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Marketing Insights

An Insider’s Guide to Building a Website, Pt. II: Website Design


Welcome to the second installment of An Insider’s Guide to Building a Website! So far we’ve looked at the technology behind selecting your location (your domain) and building your storefront (your host and platform). In this edition, we’re going to discuss a crucial element that can make or break your ability to gain and maintain an audience: website design.

We liken the design of your site to furnishing your store: just like the decor and other furnishings will set the overall tone for your business, your site’s design will be the very first thing someone notices about your site and about you, the business. When designing your site, the user must always be at the forefront of your mind. No one wants to walk into an eye-sore of a store that’s cluttered, unorganized and the items you need are difficult to find. The same goes for your design. So let’s get started!

Select Your “Theme”

Let’s assume from here on out that you’ve chosen WordPress as your host. The look and feel of a WordPress website (i.e. its design) is called its “theme”.

Start by Googling WordPress themes to find the one you like—there are many resources available for attractive WordPress theme templates. It may be helpful to also Google industry-related themes (for example, “WordPress themes coffee shop”) to get inspiration.

Find a design you like that is customizable and has good features that you like. Then you can start adding your content!

Design Elements to Look For

When building your very first website, it’s easy to go to extremes by either having very few design elements or completely overdoing it. With your first site, try not to break any new ground with your design.

  • You want a clean, simple design that’s as inviting as it is easy to navigate. Don’t overdo it. This is your first site, after all. What websites have captured your attention in the past? Chances are, your audience is going to feel the same way. The most important thing is a) inviting people in, and b) making it easy for your audience to find the most relevant information as quickly as possible. A simple, clean theme will do just that.
  • Light is always better than dark. Neutrals and whites with a few defining pops of color go a long way. Allow for white space so things don’t become cluttered. Black and tan is so 1999… and no one wants that.
  • Try a live demo. Is there a working contact form? How do the sidebars work? Try it out and see for yourself how the design flows. Make sure the features that are relevant to you work properly and in the way you want them to work.
  • Make sure you’ll have enough content to fill up the space. Your audience will notice emptiness if you purchased a space that’s so large that you can’t fill it up. Keep in mind when choosing your theme that there are needs for every space!

Splurge: Pay for your theme

Let’s be real: it’s tempting to go with a free theme. But so many people are trying to go the free route, which heightens your chance of finding a nasty bug attached to it. The best premium themes are less than $100, so we highly recommend purchasing a theme to avoid potential problems.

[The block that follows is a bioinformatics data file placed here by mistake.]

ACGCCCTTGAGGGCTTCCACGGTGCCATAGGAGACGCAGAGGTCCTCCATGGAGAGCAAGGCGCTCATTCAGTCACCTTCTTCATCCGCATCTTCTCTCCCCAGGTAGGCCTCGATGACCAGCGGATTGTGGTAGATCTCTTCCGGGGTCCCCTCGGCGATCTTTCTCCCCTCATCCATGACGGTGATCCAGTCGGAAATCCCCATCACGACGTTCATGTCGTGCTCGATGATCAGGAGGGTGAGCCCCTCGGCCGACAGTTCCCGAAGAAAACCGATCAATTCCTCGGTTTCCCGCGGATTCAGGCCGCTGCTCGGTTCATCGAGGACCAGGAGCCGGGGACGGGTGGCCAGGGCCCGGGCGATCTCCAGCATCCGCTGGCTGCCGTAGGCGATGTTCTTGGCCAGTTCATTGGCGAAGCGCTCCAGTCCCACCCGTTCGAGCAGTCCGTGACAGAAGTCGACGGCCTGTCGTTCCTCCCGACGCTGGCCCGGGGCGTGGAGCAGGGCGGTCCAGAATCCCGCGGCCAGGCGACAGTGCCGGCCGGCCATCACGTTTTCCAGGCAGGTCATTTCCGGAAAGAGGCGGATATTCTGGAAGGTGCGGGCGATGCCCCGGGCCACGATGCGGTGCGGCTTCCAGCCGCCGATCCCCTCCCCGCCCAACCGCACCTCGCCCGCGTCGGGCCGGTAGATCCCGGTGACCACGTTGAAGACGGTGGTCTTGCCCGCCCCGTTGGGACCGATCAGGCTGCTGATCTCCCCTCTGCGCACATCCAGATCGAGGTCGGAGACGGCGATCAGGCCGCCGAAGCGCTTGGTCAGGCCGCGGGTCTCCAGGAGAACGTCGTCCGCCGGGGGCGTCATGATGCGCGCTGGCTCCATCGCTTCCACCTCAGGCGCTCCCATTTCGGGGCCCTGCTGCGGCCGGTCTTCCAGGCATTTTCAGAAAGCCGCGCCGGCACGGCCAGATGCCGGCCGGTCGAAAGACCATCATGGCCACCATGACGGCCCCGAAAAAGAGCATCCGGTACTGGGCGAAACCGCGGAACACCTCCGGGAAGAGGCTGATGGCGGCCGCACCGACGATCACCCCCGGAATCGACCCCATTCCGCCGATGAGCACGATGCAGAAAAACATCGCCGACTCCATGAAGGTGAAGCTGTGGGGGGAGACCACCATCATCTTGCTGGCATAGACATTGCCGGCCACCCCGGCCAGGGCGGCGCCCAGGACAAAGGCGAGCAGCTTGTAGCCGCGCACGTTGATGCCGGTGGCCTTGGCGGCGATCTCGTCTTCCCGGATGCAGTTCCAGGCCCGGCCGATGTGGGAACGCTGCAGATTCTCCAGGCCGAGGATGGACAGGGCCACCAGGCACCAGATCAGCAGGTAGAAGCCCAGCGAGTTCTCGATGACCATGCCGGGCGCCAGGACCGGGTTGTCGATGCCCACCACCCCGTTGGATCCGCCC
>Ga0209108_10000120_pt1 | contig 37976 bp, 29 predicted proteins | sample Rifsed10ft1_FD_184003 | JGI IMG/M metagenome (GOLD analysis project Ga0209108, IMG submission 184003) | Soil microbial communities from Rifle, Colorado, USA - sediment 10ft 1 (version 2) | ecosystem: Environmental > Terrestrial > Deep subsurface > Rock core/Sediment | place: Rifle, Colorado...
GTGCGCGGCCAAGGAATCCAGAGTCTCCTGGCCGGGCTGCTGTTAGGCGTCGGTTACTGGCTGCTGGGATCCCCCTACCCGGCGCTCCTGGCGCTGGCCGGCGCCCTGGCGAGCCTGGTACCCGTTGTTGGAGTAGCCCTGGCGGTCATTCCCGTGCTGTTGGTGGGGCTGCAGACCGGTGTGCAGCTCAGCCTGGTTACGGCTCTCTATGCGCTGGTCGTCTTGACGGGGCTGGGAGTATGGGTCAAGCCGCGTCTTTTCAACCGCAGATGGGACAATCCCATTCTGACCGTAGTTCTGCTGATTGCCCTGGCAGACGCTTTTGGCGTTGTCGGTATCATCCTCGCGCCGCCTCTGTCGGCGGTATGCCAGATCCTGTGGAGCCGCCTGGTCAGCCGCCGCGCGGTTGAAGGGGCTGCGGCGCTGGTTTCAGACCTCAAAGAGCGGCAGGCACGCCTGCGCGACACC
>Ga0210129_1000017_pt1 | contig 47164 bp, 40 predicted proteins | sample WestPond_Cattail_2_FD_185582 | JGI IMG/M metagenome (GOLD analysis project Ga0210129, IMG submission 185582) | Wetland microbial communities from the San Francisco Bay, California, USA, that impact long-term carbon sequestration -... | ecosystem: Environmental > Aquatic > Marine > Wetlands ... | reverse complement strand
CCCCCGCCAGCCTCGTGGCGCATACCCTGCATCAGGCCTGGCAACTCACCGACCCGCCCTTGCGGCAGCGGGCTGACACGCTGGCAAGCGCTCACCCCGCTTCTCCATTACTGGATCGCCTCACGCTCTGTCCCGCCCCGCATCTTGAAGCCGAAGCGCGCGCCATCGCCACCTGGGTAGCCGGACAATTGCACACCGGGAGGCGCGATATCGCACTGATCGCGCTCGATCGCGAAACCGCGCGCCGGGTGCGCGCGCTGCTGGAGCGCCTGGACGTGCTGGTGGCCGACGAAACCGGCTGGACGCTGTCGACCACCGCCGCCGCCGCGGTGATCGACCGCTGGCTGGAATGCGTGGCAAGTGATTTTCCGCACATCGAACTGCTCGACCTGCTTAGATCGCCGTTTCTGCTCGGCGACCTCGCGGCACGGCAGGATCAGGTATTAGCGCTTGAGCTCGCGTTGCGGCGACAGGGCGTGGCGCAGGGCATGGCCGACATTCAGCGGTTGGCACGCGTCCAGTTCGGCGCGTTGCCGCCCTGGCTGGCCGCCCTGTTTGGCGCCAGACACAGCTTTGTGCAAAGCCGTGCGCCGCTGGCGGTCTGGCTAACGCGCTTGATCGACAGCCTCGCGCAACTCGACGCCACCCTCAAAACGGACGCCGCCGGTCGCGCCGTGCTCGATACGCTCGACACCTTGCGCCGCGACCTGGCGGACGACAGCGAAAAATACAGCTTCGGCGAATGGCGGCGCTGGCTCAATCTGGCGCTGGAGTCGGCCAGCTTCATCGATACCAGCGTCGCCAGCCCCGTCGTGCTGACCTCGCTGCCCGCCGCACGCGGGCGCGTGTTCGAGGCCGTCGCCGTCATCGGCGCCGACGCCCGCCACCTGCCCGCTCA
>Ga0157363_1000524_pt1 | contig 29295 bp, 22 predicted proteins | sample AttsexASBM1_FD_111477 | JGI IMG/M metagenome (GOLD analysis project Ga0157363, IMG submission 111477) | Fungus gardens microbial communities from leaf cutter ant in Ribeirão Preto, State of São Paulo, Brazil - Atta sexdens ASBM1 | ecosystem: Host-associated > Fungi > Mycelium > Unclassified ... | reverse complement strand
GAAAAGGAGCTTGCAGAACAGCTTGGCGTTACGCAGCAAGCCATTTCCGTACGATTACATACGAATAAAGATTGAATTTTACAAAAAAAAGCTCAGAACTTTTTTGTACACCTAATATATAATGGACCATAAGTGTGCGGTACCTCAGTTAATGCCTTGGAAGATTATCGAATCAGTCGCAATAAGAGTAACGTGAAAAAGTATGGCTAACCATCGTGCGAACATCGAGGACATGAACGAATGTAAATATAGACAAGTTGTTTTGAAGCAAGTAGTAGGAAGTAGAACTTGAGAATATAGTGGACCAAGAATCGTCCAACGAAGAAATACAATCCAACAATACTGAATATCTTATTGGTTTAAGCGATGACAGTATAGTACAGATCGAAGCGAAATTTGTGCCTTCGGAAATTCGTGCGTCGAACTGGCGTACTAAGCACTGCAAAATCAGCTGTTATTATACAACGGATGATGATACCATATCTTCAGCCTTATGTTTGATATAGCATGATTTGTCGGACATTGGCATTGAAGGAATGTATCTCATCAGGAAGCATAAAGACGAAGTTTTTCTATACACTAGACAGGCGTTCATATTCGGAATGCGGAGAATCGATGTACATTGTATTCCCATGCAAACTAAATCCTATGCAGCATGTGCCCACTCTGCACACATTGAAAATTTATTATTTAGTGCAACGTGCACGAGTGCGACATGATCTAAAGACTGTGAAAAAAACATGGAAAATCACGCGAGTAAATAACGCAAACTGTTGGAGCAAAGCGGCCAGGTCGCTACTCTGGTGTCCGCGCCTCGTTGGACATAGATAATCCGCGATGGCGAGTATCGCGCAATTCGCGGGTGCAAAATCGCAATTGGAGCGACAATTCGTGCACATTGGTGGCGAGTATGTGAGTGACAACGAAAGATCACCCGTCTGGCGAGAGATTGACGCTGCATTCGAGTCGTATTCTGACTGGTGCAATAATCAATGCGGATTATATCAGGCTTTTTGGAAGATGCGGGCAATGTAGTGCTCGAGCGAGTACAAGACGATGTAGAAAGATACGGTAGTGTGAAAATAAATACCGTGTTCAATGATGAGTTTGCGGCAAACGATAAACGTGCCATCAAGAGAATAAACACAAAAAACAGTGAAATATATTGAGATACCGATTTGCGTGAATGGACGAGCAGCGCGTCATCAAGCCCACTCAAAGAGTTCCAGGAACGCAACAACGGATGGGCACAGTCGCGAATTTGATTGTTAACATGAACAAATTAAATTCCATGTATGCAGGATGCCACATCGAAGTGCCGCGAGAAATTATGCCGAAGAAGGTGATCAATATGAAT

The Premium Theme Trade-Off
A premium theme usually comes with support—that’s great news. Check for a support feature when buying the theme… some are for the life of use, some for a year. Both are good options; just make sure you know what you are getting. A single issue with your theme, even as a result of your “newbie-ness” will be expertly handled by the theme developer and that’s already worth every penny you spent on the theme.

Also, a premium theme usually comes with advanced dashboards with dozens, sometimes hundreds of design, content and layout options. This a good thing in that you have more granular control. It’s also can be a curse in that there are so many more options. Just know every option is set with a “standard default” that works out of the box.

One additional note on premium themes. You can find many premium themes on “theme marketplaces,” where many developers are peddling themes. These marketplaces can provide some safety. Look for these “quality signals”:

  1. Positive developer reviews
  2. Active support forums
  3. Developer contact form
  4. Developer interaction in Q&A forums
  5. High download numbers (don’t be the guinea pig for a new theme with very little downloads)

Final Thoughts: Don’t Stress About Finding the “Perfect” Theme

WordPress has a strong philosophy of separating content from design. This means that you could have 20 pages about your business and 30 blog articles already on your site and should you decide down the road that you want to change your theme, you can do that without changing or losing your content. Everything you’ve already created will fit into your new theme.

Andrew Bayless is a Marketing Director and the Senior Creative Lead at RSM Marketing, managing various clients in several industries and leading our design, web, and email teams. Andrew received his Bachelor’s Degree in Marketing from Kansas State University. He also has experience in graphic design, web proofing, design, and development.

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